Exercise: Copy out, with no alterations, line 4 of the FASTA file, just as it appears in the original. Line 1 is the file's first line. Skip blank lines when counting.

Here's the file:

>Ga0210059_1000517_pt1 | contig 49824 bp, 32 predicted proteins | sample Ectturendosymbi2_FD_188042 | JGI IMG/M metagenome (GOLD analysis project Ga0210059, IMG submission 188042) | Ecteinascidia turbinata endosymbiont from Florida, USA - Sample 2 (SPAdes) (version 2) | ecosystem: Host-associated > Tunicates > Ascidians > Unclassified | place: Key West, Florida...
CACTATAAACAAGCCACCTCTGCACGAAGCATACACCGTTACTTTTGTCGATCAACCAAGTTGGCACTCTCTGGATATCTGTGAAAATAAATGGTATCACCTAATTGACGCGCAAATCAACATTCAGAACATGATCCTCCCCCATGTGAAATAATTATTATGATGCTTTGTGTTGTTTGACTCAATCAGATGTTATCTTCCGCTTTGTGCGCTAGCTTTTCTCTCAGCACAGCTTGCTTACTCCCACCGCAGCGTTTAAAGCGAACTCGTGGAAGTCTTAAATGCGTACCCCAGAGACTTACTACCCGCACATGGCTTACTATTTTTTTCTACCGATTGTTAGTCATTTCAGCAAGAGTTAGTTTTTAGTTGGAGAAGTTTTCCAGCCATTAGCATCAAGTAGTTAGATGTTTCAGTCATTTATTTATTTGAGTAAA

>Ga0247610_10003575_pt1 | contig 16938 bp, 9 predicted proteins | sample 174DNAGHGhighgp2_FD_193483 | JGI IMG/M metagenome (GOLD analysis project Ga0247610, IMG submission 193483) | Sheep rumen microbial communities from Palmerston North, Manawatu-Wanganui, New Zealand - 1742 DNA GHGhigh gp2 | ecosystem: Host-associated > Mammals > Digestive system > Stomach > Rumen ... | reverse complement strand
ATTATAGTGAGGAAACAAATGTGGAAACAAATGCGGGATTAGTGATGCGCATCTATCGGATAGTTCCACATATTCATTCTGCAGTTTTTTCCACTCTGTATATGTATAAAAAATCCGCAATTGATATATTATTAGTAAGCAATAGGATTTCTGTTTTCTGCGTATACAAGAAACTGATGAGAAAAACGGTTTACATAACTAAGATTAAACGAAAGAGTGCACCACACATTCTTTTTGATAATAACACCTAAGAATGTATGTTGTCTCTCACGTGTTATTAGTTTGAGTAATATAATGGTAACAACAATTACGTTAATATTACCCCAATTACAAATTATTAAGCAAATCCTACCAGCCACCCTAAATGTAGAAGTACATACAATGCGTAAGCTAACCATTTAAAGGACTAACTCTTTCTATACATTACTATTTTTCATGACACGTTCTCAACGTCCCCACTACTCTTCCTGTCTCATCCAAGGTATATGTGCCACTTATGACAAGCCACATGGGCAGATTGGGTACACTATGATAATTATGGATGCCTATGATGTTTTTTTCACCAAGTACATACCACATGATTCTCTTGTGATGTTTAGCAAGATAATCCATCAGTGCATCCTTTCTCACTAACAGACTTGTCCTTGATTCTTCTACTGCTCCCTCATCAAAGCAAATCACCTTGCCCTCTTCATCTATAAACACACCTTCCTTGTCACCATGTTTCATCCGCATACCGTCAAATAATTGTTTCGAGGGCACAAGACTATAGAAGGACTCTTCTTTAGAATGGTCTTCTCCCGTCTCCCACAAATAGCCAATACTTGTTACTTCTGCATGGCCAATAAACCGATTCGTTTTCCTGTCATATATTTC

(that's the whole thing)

ATTATAGTGAGGAAACAAATGTGGAAACAAATGCGGGATTAGTGATGCGCATCTATCGGATAGTTCCACATATTCATTCTGCAGTTTTTTCCACTCTGTATATGTATAAAAAATCCGCAATTGATATATTATTAGTAAGCAATAGGATTTCTGTTTTCTGCGTATACAAGAAACTGATGAGAAAAACGGTTTACATAACTAAGATTAAACGAAAGAGTGCACCACACATTCTTTTTGATAATAACACCTAAGAATGTATGTTGTCTCTCACGTGTTATTAGTTTGAGTAATATAATGGTAACAACAATTACGTTAATATTACCCCAATTACAAATTATTAAGCAAATCCTACCAGCCACCCTAAATGTAGAAGTACATACAATGCGTAAGCTAACCATTTAAAGGACTAACTCTTTCTATACATTACTATTTTTCATGACACGTTCTCAACGTCCCCACTACTCTTCCTGTCTCATCCAAGGTATATGTGCCACTTATGACAAGCCACATGGGCAGATTGGGTACACTATGATAATTATGGATGCCTATGATGTTTTTTTCACCAAGTACATACCACATGATTCTCTTGTGATGTTTAGCAAGATAATCCATCAGTGCATCCTTTCTCACTAACAGACTTGTCCTTGATTCTTCTACTGCTCCCTCATCAAAGCAAATCACCTTGCCCTCTTCATCTATAAACACACCTTCCTTGTCACCATGTTTCATCCGCATACCGTCAAATAATTGTTTCGAGGGCACAAGACTATAGAAGGACTCTTCTTTAGAATGGTCTTCTCCCGTCTCCCACAAATAGCCAATACTTGTTACTTCTGCATGGCCAATAAACCGATTCGTTTTCCTGTCATATATTTC